Identification at a glance

  • Dark above, pale green/beige/yellow below (depending on the light)
  • Numbers vary from 2-3 up to 300 hundred
  • Size from 1.9m-2.5m with males generally larger
  • Short beak, although longer than the bottlenose dolphin
Sea Trust Wales Whale Tail yellow


Warm-temperate and tropical waters, including the Atlantic, Pacific and Indian Oceans, the Caribbean, Mediterranean, Black and Red seas.

Sea Trust Wales Sun Waves yellow


Short-beaked dophins are common along shelf edges and in areas with sharp bottom relief such as seamounts and escarpments.
Sea Trust Wales Whale Tail yellow


Diet – small fish such as mackerel, anchovies, lanternfish and sprats, squid and octopus.

Short-beaked common dolphins are very sociable, usually found in groups of hundreds or thousands of others, eating and travelling together. Sometimes they can be seen with other cetaceans, including pilot whales, or bow-riding on other baleen whales. They sometimes bow ride on boats, and if one dolphin is sick, others in the group may hold it up with their fins so that it can survive. Babies are born live and stay close to their mother for six months, at which point they start to catch their own food.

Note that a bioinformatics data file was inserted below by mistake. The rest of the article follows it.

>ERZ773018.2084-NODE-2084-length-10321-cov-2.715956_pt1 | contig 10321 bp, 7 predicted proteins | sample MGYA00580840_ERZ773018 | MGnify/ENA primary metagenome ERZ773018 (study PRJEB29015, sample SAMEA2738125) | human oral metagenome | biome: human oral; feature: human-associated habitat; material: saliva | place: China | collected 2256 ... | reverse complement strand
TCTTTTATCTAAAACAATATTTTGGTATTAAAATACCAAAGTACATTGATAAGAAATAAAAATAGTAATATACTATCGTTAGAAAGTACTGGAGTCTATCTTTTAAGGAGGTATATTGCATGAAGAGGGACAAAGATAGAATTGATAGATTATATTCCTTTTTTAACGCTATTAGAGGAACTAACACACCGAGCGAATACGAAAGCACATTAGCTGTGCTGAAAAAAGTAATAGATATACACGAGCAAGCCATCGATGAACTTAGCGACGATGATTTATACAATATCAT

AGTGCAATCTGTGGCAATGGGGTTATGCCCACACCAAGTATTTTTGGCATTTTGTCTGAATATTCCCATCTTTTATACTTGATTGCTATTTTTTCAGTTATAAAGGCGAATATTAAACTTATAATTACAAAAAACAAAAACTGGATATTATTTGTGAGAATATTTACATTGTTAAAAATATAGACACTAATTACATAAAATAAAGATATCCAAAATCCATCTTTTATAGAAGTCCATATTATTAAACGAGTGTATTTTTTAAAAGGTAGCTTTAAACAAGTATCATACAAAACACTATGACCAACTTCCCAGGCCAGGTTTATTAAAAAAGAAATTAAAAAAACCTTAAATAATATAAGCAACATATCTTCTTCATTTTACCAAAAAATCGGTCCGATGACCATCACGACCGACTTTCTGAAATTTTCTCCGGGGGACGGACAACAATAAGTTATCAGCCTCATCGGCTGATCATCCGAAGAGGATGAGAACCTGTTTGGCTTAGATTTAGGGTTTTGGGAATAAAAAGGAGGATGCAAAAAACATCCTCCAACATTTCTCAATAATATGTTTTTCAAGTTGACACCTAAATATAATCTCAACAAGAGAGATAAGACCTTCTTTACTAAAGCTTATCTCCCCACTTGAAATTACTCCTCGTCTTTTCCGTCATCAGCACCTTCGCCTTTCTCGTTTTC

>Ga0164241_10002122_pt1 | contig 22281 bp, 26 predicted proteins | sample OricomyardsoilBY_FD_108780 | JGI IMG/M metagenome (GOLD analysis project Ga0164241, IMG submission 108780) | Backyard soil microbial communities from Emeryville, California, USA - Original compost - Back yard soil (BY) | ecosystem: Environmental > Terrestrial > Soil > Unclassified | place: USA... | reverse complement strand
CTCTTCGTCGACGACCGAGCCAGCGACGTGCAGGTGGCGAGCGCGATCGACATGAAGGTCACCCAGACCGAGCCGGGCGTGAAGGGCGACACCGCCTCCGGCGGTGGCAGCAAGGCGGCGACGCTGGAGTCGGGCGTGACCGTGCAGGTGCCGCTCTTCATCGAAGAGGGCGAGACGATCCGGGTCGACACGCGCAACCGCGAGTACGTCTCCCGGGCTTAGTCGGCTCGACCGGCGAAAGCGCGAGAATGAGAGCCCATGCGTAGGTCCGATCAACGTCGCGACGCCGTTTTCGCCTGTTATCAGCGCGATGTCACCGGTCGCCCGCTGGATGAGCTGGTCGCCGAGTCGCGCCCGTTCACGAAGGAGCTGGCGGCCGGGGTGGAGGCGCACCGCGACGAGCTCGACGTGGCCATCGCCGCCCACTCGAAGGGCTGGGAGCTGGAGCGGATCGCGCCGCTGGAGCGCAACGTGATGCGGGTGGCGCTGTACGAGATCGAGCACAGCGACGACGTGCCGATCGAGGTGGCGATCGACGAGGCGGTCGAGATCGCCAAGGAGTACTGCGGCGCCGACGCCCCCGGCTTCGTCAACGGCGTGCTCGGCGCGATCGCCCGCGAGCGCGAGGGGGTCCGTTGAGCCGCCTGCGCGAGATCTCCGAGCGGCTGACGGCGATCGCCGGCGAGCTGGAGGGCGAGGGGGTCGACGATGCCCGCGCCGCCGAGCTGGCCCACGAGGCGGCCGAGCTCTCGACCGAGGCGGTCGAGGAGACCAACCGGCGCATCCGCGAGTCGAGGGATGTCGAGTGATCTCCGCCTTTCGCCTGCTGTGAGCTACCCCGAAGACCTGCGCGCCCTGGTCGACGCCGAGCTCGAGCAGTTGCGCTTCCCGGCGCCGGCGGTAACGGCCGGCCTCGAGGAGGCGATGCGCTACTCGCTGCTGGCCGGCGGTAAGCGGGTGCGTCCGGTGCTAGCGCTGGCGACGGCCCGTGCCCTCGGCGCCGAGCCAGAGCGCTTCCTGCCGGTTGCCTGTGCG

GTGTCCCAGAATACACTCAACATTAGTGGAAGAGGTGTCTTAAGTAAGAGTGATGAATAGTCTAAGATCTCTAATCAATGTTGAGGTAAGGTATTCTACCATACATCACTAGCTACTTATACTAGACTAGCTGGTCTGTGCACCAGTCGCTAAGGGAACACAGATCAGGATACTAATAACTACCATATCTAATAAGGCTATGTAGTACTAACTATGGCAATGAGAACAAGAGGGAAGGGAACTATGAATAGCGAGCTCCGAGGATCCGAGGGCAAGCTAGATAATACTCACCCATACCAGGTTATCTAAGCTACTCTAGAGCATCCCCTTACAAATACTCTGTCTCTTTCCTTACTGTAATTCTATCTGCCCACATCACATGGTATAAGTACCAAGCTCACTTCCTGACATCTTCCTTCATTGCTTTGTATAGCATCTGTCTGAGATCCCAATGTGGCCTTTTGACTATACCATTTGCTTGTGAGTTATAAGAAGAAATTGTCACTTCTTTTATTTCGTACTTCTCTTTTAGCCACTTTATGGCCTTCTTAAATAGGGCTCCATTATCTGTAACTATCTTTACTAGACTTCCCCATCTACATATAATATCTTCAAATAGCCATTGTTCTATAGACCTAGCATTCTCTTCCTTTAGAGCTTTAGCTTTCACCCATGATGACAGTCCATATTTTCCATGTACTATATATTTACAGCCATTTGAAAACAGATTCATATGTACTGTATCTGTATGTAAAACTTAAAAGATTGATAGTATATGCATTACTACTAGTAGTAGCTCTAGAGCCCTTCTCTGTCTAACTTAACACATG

Harbour Porpoise - Sea Trust Wales 02
Harbour Porpoise - Sea Trust Wales 02
Harbour Porpoise - Sea Trust Wales 02

Fun fact:

Even though these dolphins are less common than bottlenosed dolphins, these are the ones more likely to be depicted in Greek and Roman pictures and mosaics.

Sea Trust Wales Whale Tail yellow


Like all cetaceans, common dolphins are threatened by entanglement in fishing gear (by-catch) which means they either drown or get taken onto the fishing boats, changes caused by climate change (such as having to find food in new areas), being hit by ships, pollution, oil and gas development and habitat degradation. Some countries, including Japan, also fish dolphins commercially.

Sea Trust Wales Research 1

Threat Level

Whilst in general they are categorised as of Least Concern, some populations, such as the one in the Mediterranean, are protected by the Convention on the Conservation of Migratory Species of Wild Animals. The regional listing means that this particular population is in danger of extinction. In general they are also covered by the Agreement on the Conservation of Small Cetaceans of the Baltic, North East Atlantic, Irish and North Seas and the Agreement on the Conservation of Cetaceans in the Black Sea, Mediterranean Sea and Contiguous Atlantic Area.